She noticed, immediately, that it was unlike any sundial she had ever seen. The upright gnomon, which catches the rays of the sun and sends a shadow across the dial plate, was much taller than usual. Its shadow reached beyond the plate and clear to the stone wall in front of them.
The dial plate was unique as well. Instead of the usual numbers around its perimeter that allow the observer to determine the time of day, odd shapes decorated the edge. Carling looked closely at the plate and the designs carved into it. There was a five-pointed star on the left side. Next to that was a curving tree branch. A round circle was next. Beside that was a key and, finally, a shape that looked like a drop of water.
The shadow from the gnomon was slicing across the tree branch and up to the stone wall. Carling’s eyes followed the shadow and was surprised to see it rested on a small branch growing out from a winding crack in the stone, its roots grabbing hold of a secret place in the dark recesses of the scar.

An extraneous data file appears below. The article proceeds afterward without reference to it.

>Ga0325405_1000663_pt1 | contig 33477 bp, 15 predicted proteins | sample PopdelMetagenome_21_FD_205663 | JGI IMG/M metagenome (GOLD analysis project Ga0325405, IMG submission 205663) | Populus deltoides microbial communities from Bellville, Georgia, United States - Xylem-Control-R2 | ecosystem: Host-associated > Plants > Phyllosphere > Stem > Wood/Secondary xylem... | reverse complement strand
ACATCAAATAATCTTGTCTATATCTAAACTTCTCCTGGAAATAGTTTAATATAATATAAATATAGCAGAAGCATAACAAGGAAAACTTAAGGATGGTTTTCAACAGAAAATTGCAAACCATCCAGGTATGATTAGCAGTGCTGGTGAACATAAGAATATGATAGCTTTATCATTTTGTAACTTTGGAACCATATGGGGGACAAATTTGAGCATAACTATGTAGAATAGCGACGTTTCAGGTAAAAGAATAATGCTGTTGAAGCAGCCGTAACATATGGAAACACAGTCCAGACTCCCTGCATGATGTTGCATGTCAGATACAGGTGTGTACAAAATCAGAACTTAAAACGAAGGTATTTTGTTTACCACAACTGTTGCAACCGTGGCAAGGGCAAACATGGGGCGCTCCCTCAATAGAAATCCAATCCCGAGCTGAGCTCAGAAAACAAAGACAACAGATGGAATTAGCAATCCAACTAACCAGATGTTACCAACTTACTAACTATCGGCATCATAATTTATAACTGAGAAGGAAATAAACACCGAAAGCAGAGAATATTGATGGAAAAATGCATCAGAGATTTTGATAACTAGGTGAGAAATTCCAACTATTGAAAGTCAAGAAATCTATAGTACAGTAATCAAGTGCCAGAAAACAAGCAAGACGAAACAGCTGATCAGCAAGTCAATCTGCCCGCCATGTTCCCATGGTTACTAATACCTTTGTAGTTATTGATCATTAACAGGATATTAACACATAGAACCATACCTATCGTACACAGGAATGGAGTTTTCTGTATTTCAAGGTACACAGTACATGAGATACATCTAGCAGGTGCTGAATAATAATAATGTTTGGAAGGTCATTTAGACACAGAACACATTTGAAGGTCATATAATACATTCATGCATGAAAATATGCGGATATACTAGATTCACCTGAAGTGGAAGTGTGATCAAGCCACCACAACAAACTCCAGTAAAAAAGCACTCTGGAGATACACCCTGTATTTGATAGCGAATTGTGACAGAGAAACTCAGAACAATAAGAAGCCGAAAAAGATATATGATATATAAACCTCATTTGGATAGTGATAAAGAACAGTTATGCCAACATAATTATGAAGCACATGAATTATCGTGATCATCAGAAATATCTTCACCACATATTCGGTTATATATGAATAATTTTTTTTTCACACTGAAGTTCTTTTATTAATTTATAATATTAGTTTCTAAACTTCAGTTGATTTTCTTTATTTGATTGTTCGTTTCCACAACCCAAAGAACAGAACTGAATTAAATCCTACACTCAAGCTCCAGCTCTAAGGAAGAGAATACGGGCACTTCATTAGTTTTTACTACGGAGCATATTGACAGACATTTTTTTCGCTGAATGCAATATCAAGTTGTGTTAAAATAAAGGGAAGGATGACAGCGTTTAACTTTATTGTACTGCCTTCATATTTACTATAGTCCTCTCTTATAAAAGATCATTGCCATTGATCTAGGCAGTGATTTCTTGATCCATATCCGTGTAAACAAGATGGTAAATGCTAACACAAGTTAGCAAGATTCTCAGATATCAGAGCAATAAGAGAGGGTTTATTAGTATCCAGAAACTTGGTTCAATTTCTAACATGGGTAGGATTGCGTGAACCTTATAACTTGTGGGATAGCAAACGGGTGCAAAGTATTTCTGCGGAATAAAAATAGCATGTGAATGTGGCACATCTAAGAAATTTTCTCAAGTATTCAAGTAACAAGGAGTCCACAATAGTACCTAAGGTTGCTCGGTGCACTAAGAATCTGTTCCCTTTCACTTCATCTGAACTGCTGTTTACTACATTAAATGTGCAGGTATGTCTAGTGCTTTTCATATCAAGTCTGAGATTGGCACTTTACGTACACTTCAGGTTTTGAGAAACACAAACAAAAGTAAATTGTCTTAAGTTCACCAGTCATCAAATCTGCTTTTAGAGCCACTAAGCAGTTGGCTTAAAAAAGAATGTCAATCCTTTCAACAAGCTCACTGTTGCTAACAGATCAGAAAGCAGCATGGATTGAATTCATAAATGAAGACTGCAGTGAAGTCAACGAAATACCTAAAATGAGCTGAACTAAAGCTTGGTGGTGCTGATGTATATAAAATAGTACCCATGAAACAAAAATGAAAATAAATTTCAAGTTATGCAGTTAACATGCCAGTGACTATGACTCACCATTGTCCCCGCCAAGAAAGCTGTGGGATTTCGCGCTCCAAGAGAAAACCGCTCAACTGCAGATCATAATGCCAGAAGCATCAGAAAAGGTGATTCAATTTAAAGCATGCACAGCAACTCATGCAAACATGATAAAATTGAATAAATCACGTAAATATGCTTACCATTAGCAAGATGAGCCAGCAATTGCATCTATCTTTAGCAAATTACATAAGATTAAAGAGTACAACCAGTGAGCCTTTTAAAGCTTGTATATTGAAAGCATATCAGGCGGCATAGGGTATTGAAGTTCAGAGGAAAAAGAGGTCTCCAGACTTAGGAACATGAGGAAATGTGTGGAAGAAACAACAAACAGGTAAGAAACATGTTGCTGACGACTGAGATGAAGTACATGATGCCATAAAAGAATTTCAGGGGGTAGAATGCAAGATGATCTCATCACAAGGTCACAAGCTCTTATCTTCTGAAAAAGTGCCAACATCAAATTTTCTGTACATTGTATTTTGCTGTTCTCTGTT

How odd, she thought. Her eyes reverted to the sundial, and she watched as the shadow moved slowly toward the circle shape. Carling looked up and followed the shadow as it left the little tree and moved silently toward a round hole in the cliff. Just as the shadow passed over the circular hole, a ground squirrel, with black stripes down his back poked his head out of the opening and examined Carling with a look of suspicion mixed with curiosity on his face. He chattered at her and clicked his teeth before disappearing back into his hole.
Carling turned and looked at Púca with a cock of her head. She knew he had brought her here for a purpose, but she hadn’t yet figured out what that purpose was.
Púca tossed his head, causing his long forelock to flop to one side of his left eye. “Keep watching,” he said. “The shadow will lead you.”
Carling shrugged and turned back to the golden sundial. The shadow was now past the circle and moving toward the key.
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